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Steinbeck group joins ChemBioSys to lead INF project

With effect from 1 July 2018, we are proud members of the collaborative research center ChemBioSys to lead the informatics project. ChemBioSys, composed of 18+ research groups and PIs at the University of Jena, the Leibniz Institute for Natural Product Research and Infection Biology and the Max-Planck-Institute for Chemical Ecology,  investigates the regulation, activity and function of natural products in complex communities.

Current Challenges in Plant-Ecometabolomics

Our new overview article entitled “Current Challenges in Plant-Ecometabolomics” has just appeared in the International Journal of Molecular Sciences [tpcite key=”Peters:2018cv”]. As we explain in the abstract, “[t]he relatively new research discipline of Eco-Metabolomics is the application of metabolomics techniques to ecology with the aim to characterise biochemical interactions of organisms across different spatial and temporal scales. Metabolomics is an untargeted biochemical approach to measure many thousands of metabolites in different species, including plants and animals. Changes in metabolite concentrations can provide mechanistic evidence for biochemical processes that are relevant at ecological scales. These include physiological, phenotypic and morphological responses of plants and communities to environmental changes and also interactions with other organisms.”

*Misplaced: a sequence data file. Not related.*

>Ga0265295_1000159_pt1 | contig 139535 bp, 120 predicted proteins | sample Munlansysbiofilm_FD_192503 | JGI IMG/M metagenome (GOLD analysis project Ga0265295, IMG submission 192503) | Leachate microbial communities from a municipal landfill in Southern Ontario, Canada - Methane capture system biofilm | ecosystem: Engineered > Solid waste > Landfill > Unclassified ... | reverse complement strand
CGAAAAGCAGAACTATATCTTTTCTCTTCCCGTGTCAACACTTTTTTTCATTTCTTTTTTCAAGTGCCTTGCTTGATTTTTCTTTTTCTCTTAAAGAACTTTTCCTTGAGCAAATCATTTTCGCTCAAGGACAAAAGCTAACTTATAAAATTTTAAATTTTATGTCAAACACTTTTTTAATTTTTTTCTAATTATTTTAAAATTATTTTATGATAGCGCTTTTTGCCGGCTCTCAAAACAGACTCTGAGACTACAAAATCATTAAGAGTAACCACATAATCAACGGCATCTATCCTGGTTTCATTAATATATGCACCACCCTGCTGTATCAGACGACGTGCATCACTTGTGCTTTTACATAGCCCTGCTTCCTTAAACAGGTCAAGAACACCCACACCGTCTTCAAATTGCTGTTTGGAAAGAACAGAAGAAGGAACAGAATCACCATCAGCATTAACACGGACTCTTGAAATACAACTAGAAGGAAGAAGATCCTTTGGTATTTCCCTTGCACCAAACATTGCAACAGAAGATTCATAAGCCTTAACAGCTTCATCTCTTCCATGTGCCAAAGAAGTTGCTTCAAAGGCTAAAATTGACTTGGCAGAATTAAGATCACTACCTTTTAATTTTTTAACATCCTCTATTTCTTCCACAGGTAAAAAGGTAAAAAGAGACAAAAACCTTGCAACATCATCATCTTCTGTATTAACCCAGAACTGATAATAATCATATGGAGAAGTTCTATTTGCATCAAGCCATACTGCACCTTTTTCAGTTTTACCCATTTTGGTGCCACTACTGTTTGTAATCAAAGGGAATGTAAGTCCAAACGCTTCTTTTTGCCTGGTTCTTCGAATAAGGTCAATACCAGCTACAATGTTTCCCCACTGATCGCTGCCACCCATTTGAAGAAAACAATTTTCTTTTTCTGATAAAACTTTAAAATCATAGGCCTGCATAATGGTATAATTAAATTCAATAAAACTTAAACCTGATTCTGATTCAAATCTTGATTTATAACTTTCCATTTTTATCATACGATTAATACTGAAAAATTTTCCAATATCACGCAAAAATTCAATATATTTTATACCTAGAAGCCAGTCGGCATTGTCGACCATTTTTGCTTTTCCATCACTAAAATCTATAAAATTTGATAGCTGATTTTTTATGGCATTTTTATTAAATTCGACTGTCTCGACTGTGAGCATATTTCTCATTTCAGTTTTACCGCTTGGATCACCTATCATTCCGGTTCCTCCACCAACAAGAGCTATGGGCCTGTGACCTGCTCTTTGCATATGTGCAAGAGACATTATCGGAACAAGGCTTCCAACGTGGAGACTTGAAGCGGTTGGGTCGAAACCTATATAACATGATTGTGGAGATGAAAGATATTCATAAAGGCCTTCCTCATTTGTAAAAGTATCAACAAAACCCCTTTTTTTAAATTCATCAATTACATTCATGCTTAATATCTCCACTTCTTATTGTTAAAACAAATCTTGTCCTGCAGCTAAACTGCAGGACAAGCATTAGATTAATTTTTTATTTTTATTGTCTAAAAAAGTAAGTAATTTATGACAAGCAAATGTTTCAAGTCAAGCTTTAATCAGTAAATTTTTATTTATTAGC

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Postdoc Position in Cheminformatics and Computational Metabolomics